The History of Men in Nursing

Before delving into the current issues men face in nursing it might be helpful to provide a historical perspective. Nursing literature (including modern textbooks) tend to neglect the presence and accomplishments of men in the profession. This void gives the impression that male nurses are nonexistent or undervalued in the field. They are often portrayed as overly effeminate (Rangel, Kleiner & Kleiner, 2011) or in a negative light with phrases such as anomalies, perverts, and lacking in ambition (Anthony, 2006; Dyck et al., 2009; Evans, 2004; Harding, 2007; Kelly, Shoemaker & Steele, 1996; Laroche & Livhen, 1986; McLaughlin et al., 2010; Okrainec, 1990). Yet, there is ample documentation to support the fact that throughout history men have been involved and instrumental in caring for patients (Mackintosh, 1997).

Men in Early Nursing

Initially developing out of religious orders in the 4th and 5th centuries, men provided bedside care for the sick, injured, and dying (Evans, 2004). As monasteries began to dissolve in the 16th century, records of organized, nonmilitary nursing activities disappeared until the 18th century when they reappeared in England where men were trained in academies to care for male patients (Evans, 2004). When the monasteries disengaged from nursing care, women (primarily nuns) began to care for patients (Rangel, Kleiner & Kleiner, 2011). However, men continued in nursing and often doubled as soldiers in times of war (McMurry, 2011).

Nightingale's Influence

Men in nursing all but ceased to exist in the mid-19th century when the iconic Florence Nightingale, the mother and founder of modern-day nursing, firmly established it as a "woman’s occupation" (Anthony, 2006, p. 45). One of the tenets of this movement was that women, as natural care providers, did not need additional training to work in subservient roles as nurses in the hospitals for male physicians. Men were primarily relegated to the asylums in psychiatric nursing because of their physical strength (Evans, 2004). Loughrey (2007) commented that this perception has endured for centuries, as men are still perceived as incapable of providing the nurturing care required in nursing.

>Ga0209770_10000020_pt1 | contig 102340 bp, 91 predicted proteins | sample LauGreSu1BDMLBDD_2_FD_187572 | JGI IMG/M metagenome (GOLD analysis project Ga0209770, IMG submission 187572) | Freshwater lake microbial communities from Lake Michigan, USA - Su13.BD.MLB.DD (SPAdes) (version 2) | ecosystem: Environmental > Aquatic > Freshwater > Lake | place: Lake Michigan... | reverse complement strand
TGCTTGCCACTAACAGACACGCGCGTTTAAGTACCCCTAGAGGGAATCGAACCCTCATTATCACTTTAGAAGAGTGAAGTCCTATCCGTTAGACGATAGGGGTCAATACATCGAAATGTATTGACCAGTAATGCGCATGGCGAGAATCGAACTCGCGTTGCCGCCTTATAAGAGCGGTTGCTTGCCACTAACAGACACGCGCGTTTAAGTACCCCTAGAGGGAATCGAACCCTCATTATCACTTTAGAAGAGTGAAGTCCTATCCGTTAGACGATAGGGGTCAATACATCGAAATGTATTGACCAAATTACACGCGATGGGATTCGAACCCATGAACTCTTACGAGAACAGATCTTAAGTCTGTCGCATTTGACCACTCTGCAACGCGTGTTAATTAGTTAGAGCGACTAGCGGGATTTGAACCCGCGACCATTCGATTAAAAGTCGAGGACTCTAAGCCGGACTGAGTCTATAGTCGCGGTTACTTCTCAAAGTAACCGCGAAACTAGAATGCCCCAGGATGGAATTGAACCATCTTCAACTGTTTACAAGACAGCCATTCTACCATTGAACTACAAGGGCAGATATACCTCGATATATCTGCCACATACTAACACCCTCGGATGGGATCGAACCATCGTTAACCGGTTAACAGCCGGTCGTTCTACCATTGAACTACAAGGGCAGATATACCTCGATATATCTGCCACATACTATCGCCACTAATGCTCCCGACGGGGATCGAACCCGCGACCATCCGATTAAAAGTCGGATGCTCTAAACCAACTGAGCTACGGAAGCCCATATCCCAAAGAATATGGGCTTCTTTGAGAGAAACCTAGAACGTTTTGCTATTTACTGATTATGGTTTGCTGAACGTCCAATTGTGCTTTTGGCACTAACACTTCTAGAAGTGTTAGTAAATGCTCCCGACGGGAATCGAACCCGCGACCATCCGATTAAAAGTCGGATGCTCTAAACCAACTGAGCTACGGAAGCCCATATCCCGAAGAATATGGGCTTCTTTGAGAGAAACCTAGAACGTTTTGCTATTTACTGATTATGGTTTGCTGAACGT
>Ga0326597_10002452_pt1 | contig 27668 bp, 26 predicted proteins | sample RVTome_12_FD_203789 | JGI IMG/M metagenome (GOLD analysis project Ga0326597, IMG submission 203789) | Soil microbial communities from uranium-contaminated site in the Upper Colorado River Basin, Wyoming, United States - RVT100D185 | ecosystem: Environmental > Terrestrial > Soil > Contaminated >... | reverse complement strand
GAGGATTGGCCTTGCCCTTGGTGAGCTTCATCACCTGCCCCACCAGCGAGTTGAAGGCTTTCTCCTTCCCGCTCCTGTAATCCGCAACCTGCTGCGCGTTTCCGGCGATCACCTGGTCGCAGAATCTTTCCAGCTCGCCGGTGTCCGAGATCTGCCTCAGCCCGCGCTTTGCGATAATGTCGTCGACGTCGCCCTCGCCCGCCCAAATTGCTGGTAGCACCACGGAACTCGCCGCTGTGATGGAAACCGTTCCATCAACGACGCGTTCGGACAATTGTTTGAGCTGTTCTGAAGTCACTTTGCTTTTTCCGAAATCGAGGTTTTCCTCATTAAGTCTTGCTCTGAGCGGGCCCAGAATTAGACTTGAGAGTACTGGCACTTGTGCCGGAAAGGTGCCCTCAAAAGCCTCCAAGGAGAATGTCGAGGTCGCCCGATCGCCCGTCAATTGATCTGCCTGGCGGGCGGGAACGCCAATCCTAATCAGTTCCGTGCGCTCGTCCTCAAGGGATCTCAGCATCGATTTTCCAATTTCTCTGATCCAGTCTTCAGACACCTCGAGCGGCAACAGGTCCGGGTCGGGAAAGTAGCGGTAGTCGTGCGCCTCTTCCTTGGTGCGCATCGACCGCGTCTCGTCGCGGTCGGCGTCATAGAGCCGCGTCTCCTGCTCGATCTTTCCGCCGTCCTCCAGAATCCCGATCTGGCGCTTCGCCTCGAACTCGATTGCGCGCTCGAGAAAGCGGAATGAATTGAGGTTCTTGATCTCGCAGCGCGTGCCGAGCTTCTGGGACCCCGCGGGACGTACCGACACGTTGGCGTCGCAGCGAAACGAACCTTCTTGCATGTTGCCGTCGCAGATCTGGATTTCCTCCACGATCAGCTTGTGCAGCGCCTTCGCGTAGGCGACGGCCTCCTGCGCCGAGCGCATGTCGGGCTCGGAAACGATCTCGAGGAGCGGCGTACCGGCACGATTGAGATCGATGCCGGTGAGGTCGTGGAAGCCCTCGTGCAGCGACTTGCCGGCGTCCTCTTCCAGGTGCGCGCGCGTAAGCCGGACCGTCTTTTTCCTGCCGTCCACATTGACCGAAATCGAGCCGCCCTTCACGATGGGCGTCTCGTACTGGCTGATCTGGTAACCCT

When this Victorian separatist ideology was solidified, men in nursing were incompatible with the established gender roles (McLaughlin et al., 2010). As a result, men were excluded from most hospital-based nursing schools until the late 1960s, citing a lack of residential and restroom facilities. A small number of hospital-based programs were developed specifically for men in larger metropolitan areas such as Chicago and New York City. Even in those programs, men were not allowed to receive clinical training in pediatrics, women’s health, obstetrics, or gynecology. This is interpreted by some as an indication that men should not work with these more vulnerable populations, thereby reinforcing the view that men are perpetrators (Bell-Scriber, 2008).

The community-college-based ADN programs began in the late 1950s as leaders in the nursing profession attempted to increase the scholarly base of the training at a time when community colleges were becoming popular throughout the country as extensions of the public school system. Combining the academics of local colleges with the clinical training provided in hospitals provided an effective platform for training new nurses. The early programs attracted students that were not good candidates for the apprentice-based programs that often required the students to live on the hospital grounds. These new nursing students were often older, married, parents, and male. Additionally, the cost for tuition was lower than the four-year institutions, and community colleges were available in most communities.

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